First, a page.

It only took Ryley Batt 19 years to learn, but after Australia's mixed 2022 Canada Cup wheelchair rugby campaign earlier this month he will never take any future team training sessions for granted.
The Steelers finished the tournament with a losing ratio although a double-overtime 65-64 win over Denmark in their final game provided them with cause for optimism.
Batt said their two-win, three-loss record from five games highlighted how things have changed for the team in recent years.
"It's really weird to hear because after the last 12 years we've mainly never lost in these comps or we might lose a game or two so to lose more games than we win is a very different story for us," he said.
"But that's part of team sport. That's part of growing and bringing new blood into the team.
"I will never, ever take any team training sessions for granted anymore. It's a privilege to play for Australia and play in a team environment, but I think sometimes you take it for granted."
It was a different story on the Gold Coast at the weekend when Batt's New South Wales team won all five games to take out the 2022 Wheelchair Rugby National Championship.
The Gladiators' 65-56 win over Queensland Cyclones in the gold medal match saw them claim back-to-back national titles.
"It was great to get out on that court and experience the high level of competition again; we've missed it," Batt said.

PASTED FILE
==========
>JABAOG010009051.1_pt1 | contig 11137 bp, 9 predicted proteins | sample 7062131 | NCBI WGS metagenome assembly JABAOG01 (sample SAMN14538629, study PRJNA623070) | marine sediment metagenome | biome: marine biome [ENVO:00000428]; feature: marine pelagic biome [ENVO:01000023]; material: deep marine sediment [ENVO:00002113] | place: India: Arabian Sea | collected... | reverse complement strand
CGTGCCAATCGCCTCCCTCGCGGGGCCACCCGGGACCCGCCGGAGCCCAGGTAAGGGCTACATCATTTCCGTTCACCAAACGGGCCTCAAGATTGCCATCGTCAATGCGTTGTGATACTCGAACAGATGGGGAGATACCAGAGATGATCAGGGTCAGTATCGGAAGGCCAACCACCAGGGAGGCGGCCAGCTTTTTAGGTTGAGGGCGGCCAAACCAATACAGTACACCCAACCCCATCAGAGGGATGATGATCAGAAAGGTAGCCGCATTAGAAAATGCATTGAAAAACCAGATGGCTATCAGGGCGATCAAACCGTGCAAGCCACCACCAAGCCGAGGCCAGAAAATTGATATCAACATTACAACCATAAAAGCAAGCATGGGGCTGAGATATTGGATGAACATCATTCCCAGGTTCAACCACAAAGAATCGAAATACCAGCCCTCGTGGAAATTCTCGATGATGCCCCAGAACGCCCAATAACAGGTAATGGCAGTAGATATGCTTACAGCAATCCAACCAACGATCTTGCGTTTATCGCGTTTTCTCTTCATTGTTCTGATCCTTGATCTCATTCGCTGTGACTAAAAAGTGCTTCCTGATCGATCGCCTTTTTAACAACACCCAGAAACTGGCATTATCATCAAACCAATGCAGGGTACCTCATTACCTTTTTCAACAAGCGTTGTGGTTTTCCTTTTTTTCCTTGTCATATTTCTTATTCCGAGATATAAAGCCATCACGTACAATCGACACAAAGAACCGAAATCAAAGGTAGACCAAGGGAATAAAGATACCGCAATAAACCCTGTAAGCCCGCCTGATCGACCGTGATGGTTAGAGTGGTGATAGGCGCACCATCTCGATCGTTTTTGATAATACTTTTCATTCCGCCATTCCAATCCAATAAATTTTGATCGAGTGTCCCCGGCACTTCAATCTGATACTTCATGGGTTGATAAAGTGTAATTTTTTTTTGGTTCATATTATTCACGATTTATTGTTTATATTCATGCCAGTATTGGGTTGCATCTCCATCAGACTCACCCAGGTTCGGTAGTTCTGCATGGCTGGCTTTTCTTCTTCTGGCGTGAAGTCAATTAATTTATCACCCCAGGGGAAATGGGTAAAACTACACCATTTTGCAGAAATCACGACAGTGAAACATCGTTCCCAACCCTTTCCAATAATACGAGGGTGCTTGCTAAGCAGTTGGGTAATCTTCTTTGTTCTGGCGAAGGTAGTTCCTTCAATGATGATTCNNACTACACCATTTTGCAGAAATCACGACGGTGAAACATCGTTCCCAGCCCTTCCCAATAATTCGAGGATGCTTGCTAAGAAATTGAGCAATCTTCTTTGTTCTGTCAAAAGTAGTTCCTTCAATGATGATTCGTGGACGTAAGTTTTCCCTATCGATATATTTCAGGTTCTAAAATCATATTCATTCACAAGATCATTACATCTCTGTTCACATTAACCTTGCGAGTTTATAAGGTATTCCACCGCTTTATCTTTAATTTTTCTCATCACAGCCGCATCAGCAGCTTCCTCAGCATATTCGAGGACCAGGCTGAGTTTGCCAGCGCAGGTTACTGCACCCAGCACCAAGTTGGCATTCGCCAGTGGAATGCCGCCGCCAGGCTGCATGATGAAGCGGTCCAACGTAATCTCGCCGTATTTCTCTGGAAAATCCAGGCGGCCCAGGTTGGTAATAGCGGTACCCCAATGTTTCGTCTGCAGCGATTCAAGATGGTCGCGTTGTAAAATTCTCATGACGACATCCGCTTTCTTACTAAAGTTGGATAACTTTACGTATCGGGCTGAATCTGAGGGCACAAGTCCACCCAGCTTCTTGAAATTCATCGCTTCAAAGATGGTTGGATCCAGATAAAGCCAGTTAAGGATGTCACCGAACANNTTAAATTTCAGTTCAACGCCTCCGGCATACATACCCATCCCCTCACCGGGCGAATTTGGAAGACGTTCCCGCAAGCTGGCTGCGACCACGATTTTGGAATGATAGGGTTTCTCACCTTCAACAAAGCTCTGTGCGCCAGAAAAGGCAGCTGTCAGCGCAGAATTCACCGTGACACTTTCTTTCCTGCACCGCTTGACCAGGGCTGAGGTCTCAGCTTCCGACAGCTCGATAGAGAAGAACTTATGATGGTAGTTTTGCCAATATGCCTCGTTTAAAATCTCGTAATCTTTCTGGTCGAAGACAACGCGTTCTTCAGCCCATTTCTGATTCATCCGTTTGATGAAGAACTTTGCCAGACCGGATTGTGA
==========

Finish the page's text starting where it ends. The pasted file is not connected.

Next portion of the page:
The Australians, however, are still behind the eight-ball ahead of the 2022 Wheelchair Rugby World Championships which will take place at Vejle, Denmark on October 10.
With a strong run of consistent tournaments and training camps to come over the next three months they will have few excuses not to be challenging for the title.
The Steelers have featured in the gold medal match at every World Championships event since 2010, taking victory in 2014.
"We're still off that podium spot at the moment, but I believe by the time world champs comes around later in the year we will be back in podium contention," Batt said.
"We've got a lot of tournaments coming up and we've got a lot of training camps coming up."
Batt admitted the team had to be realistic even though "it sucks [to lose] and we want to win everything".
"No-one remembers who wins the Canada Cup, they remember who wins Paralympics and World Championships," he said.
"We've been Paralympic champions many times, we've been World Champions and we finished on the podium pretty much at every major tournament from 2007 to 2020 when we were in the top two."
The captain acknowledged it wasn't time to panic yet.
Australia has had minimal Canada Cup success over the years with the focus on using it as a stepping stone to future successes.
That outlook hasn't changed.
"We knew Canada was going to be hard and we expected those results but what we wanted to see out of Canada was improvement as a team," Batt said.
"As the tournament went on we ramped up and we didn't get to beat the likes of Japan, but we managed to run with them until the fourth quarter even without a full-strength team."
Batt said the Steelers were now aiming to again reach the regular heights of success they achieved pre-COVID at the world championships later in the year.
They also know, however, that it's not going to come easily.
"It's going to be a tough challenge for us, but we're up for it," he said.
"We know we can beat a lot of the teams we lost to in Canada and we know we'll be a lot better team."
The Steelers will head to Denmark and Italy in a couple of weeks for a training hub before they then compete in Denmark at a tournament that will act as a warm-up to the world championships.
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